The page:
The Tohono O'odham Nation is a rural reservation with big-city problems: poverty, corruption, and street gang violence.
The Tohono O'odham Nation is a rural reservation with big-city problems: poverty, corruption, and street gang violence.
Ray Stern

Shotgun Slaying of Woman Spotlights Gang Problems on Tohono O'odham Nation

When the truck pulled up, the three tribal members would have known there would be trouble as they walked between their homes on a morning last November in the rural town of Sells.

They were just south of one of the Tohono O'odham Indian Nation capital town's two Catholic churches. The two occupants of the truck, Warren Miles and Rupert Francisco, were dressed in red.

They got out of the truck and approached the group on foot, Miles clutching a 12-gauge shotgun, according to court documents.

One of the three put his hands up.

"I'm too old to be banging," he told the attacker.

Miles pointed the muzzle of the shotgun at the face of a woman in the group, listed only by the initials "K.M." in federal court paperwork. He fired once, killing her.

The two suspects fled the scene.

On February 20, FBI agents arrested Miles, 26, and charged him with first-degree murder and using and carrying a firearm during a crime of violence. He was indicted on those charges by a federal grand jury on February 28 and has an arraignment scheduled for March 16, records show.

Online documents show he has a record of aggravated sexual abuse, drug possession, aggravated DUI, and shoplifting in Tucson, Maricopa County, and the Tohono Nation.

The incident is the latest example of a street-gang problem that has plagued the Arizona Indian community for years, adding to its already heavy burden. Although the tribe owns a piece of land bigger than Connecticut, its members are some of the poorest people in the United States, with a household income of less than $10,000.

Phoenix New Times visited tribal members on the reservation several times last year for a cover story about its dual-natured crisis of ongoing corruption by Mexican drug cartels and the threat of Trump's border wall bisecting ancestral lands. While there, officials and residents discussed the overlapping gang problem.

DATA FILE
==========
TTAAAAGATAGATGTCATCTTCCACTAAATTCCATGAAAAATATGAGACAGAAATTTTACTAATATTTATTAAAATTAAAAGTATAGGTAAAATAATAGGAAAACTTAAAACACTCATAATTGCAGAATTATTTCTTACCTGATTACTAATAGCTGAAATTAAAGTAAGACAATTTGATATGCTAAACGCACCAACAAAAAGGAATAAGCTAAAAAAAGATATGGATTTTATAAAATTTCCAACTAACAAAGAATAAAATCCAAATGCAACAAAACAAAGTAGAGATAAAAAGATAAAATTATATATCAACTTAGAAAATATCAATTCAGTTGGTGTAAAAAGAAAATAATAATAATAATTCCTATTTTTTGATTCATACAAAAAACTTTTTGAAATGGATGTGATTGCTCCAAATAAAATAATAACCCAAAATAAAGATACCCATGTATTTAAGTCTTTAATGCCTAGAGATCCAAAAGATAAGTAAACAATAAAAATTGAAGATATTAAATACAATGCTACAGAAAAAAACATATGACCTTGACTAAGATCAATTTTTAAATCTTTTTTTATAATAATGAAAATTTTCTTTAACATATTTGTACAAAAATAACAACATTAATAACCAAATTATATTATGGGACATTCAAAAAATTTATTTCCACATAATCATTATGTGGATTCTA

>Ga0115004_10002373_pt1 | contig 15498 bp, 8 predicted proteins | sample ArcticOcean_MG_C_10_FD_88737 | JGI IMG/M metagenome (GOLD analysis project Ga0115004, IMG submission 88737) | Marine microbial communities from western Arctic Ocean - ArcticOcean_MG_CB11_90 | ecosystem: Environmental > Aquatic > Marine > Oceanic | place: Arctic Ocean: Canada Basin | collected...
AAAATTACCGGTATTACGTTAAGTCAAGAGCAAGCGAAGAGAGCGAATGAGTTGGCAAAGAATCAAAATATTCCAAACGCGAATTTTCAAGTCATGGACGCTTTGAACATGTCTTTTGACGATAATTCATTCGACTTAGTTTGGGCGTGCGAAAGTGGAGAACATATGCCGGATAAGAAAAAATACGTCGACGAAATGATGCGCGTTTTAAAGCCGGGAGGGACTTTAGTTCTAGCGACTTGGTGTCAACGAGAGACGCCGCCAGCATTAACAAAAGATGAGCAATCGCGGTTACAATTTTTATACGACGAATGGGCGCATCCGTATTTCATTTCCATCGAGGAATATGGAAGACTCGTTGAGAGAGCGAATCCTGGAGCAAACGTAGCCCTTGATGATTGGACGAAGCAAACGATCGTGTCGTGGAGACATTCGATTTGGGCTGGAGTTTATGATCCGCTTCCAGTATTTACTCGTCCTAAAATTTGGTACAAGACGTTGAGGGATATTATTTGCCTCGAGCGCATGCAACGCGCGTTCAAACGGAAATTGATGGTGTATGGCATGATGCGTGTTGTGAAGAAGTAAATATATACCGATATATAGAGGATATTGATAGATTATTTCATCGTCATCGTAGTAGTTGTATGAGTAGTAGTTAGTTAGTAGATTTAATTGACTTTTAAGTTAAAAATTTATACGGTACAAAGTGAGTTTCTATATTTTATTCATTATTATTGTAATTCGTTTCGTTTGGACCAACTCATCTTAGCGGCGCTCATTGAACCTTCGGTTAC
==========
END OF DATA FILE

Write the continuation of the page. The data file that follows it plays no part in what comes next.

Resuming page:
Erik Breitzke, assistant special agent in charge for the Homeland Security Investigations office in Sells, noted that Crips and Bloods culture is alive and well on the reservation. A 2010 report from the Arizona High Intensity Drug Trafficking Area states that some L.A. gangs have sent members to southern Arizona, and street gangs are often the retail sales arm of the Mexican drug trafficking wholesale business.

The November shotgun slaying received little to no media coverage, despite the fact that this was a major crime in a southern Arizona town of about 10,000 people. The incident was covered briefly at the time in a blurb on Facebook by the Tohono O'odham Office of Emergency Management.

"Although we do not believe the victim was part of a gang, we do believe the shooter(s) are," the office reported. "At this time there is NO IMMEDIATE need to lock down any school or business. Highway 86 is not locked down. The incident is currently being investigated and TOPD [Tohono O'odham Police Department] is searching for the suspect vehicle."

Getting information on the reservation is another problem. The FBI declined to comment about the case, as did the Tohono O'odham Police Department. Matt Smith, the hired public relations consultant for the tribe who serves as a spokesman, didn't return messages for this article.

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